After a particularly dark episode of human history, a couple of especially curious exemplars of this flawed species had a look around the rubble that the fanaticism and the blind obedience of their fellow men had brought about.
They dared to ask the fundamental question, that should turn out to change their world forever. Could anyone do Evil, if put in the wrong situation?
To answer their query, they took a bunch of normal people, like you and me, and put them in a situation where they felt social pressure to inflict suffering on an innocent person. Not overwhelming pressure. No gun to the head, not even their friends and family begging them to do it. Just a doctor in a white coat giving a dispassionate order. The now infamous result was that almost everyone gave in and did what they later judged to be the wrong thing. Only a few held to their moral convictions and withstood.
While the first effect of these findings was despair, it did not take long before a silver lining also found appreciation: Yes, most people gave up their moral principles when put to the test, but some resisted. Equipped with this knowledge the humans of this last dark era chose their leaders from those who could uphold their values when put under pressure. The first generation of benevolent viceroys and sovereigns was chosen from the succeeding participants of the original experiments.
Since then, one of the prime challenges of those powerful people was to think up new ways to test the integrity of their successors. These challenges did not only have to exhibit the correct amount of difficulty, but also certain unpredictability. If you just had set up the same experiment again and told your aspiring upshots that they had to give the other participants electroshocks to comply with the experiment, everyone would have figured out that this was just a test of moral aptitude. So ever more elaborate ways of deceptions had to be put forth so that candidates actually had to choose between deep-rooted moral beliefs and the expectation of those around them.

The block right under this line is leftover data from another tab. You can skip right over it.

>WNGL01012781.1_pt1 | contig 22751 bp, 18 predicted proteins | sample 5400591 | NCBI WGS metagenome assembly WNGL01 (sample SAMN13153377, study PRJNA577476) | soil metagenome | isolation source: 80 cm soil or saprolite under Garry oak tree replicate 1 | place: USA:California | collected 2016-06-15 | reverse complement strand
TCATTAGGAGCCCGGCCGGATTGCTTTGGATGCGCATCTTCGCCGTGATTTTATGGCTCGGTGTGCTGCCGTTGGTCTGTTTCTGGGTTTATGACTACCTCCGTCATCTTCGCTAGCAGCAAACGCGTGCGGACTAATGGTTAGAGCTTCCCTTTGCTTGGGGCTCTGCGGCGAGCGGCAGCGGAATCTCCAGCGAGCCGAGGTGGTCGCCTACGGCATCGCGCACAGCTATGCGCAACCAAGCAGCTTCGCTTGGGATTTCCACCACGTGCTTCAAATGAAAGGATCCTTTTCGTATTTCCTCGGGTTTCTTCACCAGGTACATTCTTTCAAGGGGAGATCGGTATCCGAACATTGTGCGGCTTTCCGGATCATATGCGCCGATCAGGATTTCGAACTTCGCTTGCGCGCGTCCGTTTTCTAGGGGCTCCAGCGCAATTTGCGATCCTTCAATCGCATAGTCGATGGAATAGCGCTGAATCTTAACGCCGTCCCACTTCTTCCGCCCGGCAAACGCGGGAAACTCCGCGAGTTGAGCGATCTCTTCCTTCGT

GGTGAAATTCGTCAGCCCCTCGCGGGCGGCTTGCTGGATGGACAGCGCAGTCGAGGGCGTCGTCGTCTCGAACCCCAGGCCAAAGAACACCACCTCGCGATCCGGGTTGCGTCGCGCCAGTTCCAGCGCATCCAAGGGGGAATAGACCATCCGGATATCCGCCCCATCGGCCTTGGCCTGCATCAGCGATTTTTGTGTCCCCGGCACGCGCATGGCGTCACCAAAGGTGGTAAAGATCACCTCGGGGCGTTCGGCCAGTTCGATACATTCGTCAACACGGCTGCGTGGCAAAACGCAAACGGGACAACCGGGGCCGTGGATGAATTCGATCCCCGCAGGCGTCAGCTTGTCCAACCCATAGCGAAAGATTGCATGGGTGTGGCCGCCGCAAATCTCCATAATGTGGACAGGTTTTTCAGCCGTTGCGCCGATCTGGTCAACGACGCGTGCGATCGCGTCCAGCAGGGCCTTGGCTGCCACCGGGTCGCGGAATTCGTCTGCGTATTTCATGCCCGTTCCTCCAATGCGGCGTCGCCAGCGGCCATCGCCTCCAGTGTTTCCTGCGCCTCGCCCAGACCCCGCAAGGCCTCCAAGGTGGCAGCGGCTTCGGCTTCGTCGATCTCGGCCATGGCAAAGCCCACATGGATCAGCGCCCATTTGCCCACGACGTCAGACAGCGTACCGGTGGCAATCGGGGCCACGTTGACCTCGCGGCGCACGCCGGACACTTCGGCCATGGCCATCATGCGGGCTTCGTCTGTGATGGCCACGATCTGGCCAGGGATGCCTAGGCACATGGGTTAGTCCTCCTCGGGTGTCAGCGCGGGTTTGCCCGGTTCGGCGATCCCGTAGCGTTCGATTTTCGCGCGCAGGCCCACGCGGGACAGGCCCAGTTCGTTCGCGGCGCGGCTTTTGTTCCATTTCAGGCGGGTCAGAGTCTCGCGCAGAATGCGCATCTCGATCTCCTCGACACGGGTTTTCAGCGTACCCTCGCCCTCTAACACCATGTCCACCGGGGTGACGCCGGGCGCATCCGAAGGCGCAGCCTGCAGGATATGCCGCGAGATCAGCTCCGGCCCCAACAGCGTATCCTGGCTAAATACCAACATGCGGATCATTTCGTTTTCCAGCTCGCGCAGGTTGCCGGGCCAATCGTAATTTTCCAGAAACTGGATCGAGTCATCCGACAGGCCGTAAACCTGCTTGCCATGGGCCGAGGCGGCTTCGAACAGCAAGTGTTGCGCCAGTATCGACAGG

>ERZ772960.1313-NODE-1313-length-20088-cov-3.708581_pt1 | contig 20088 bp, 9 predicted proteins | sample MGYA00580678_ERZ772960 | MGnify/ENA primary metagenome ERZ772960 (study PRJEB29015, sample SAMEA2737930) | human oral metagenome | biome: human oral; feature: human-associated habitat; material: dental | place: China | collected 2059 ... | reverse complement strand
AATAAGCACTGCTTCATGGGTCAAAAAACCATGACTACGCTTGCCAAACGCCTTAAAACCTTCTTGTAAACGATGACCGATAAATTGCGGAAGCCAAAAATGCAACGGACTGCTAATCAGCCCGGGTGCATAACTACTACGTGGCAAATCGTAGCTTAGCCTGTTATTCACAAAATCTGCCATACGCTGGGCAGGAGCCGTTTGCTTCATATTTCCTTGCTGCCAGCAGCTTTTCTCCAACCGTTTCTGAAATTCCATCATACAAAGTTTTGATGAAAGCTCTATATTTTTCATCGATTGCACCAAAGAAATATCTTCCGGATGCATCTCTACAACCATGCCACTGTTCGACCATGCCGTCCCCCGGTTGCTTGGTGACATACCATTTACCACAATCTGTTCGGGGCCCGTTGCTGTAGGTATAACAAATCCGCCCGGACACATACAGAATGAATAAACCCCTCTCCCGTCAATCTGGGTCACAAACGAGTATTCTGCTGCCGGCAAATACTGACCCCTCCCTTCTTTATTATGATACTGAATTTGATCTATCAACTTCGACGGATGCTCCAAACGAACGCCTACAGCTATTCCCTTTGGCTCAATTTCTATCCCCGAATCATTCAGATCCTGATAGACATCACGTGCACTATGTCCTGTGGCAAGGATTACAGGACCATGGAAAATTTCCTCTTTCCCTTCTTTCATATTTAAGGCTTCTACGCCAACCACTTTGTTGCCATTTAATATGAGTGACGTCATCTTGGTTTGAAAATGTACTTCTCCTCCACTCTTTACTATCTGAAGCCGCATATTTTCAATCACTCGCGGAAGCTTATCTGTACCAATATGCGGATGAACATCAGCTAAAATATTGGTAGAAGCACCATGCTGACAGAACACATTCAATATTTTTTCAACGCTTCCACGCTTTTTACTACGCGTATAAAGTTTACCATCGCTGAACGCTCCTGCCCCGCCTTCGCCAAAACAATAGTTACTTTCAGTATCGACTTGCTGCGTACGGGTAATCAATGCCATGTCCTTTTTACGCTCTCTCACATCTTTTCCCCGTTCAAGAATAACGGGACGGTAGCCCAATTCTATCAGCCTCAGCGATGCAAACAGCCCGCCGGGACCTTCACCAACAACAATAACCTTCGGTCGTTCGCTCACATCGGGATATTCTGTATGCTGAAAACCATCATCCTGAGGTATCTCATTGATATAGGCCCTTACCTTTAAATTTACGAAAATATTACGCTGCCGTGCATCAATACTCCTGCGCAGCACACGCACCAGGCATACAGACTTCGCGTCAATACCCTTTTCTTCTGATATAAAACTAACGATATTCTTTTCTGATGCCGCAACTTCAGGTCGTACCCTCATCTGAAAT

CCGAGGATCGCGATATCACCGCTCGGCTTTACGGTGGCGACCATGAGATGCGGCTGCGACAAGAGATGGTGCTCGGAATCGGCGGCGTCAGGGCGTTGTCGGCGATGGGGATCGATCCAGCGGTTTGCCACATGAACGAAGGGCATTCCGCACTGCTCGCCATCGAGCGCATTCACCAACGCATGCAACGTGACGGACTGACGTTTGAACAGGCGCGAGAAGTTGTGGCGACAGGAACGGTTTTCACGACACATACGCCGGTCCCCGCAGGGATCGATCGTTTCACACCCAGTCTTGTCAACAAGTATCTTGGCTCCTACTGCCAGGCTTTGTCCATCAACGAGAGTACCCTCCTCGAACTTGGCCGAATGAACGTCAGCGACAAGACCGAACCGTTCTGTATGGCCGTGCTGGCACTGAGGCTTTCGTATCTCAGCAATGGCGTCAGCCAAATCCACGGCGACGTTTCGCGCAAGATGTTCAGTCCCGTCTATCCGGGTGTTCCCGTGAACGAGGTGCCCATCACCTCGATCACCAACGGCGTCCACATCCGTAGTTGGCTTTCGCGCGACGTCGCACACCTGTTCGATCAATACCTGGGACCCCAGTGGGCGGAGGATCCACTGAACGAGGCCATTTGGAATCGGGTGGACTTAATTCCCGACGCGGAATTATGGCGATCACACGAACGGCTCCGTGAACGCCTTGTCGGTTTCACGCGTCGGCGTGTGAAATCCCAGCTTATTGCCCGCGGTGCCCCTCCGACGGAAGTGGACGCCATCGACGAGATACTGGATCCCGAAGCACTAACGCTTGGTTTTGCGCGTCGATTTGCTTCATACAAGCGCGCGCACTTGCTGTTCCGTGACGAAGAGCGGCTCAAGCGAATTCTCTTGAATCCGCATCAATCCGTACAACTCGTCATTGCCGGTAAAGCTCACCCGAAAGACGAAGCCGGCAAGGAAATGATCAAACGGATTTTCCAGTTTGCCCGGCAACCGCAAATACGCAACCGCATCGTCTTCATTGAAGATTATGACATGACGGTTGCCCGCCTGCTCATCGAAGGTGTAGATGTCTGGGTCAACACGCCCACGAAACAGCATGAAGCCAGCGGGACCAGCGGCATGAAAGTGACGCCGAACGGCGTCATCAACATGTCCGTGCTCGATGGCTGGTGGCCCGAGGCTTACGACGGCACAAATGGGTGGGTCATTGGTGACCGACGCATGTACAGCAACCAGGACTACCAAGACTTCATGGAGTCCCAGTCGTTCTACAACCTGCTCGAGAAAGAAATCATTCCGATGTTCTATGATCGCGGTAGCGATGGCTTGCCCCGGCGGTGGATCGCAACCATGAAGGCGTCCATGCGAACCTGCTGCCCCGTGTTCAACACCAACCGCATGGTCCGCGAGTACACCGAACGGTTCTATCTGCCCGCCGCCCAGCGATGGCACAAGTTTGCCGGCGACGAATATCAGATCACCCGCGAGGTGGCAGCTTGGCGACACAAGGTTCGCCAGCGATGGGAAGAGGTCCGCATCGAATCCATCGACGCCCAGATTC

The invention of fully immersive virtual reality has been, of course, a big help in this endeavor, as was temporary memory suppression. Nowadays, the most promising young people with great ambitions undergo a sophisticated process:
For one year, they volunteer to immerse themselves into an artificial reality, hardly distinguishable from reality. Their memories of their previous life get suppressed and replaced with memories of a similar life in that parallel world, which is similar to the real world in some regards, but drastically different in others: Millions of people are dying from lack of access to necessities that are abundant to others. Glaring dangers to the very existence of humanity are barely addressed. Hundreds of millions of creatures are suffering meaninglessly for the production of trivial commodities. But the catch is: None of the “other people” care much about it. Despite some pitying words over the fate of those suffering, no one in their vicinity is making an actual effort to address any of those issues.
The first batch of people to undergo this test failed universally. During a year of being a part of this dystopia, no one did anything substantial to break out of the apathy of their peers. While shedding more light on the grim reality of human psychology, this experiment did not suffice as a leader selection method. So this year, we have made the test a bit easier. Maybe even feasible.
We put 100 of our brightest minds in the same dystopia, but this time there are a few people around, addressing the urgent problems of their simulated world. In addition, we let them start their year with a memory of just having read a (seemingly fictional) text, explaining their situation to them. Will this be enough for them, to make an actual effort instead of relaxing in the trod and trivial pleasures of their peers?
How will they spend their year? Will they make the world a better place? Will they make an actual commitment to a goal to have an impact in the future? Will they work towards that goal? And what if other people give them funny looks for that?
We are curious to see how you will perform.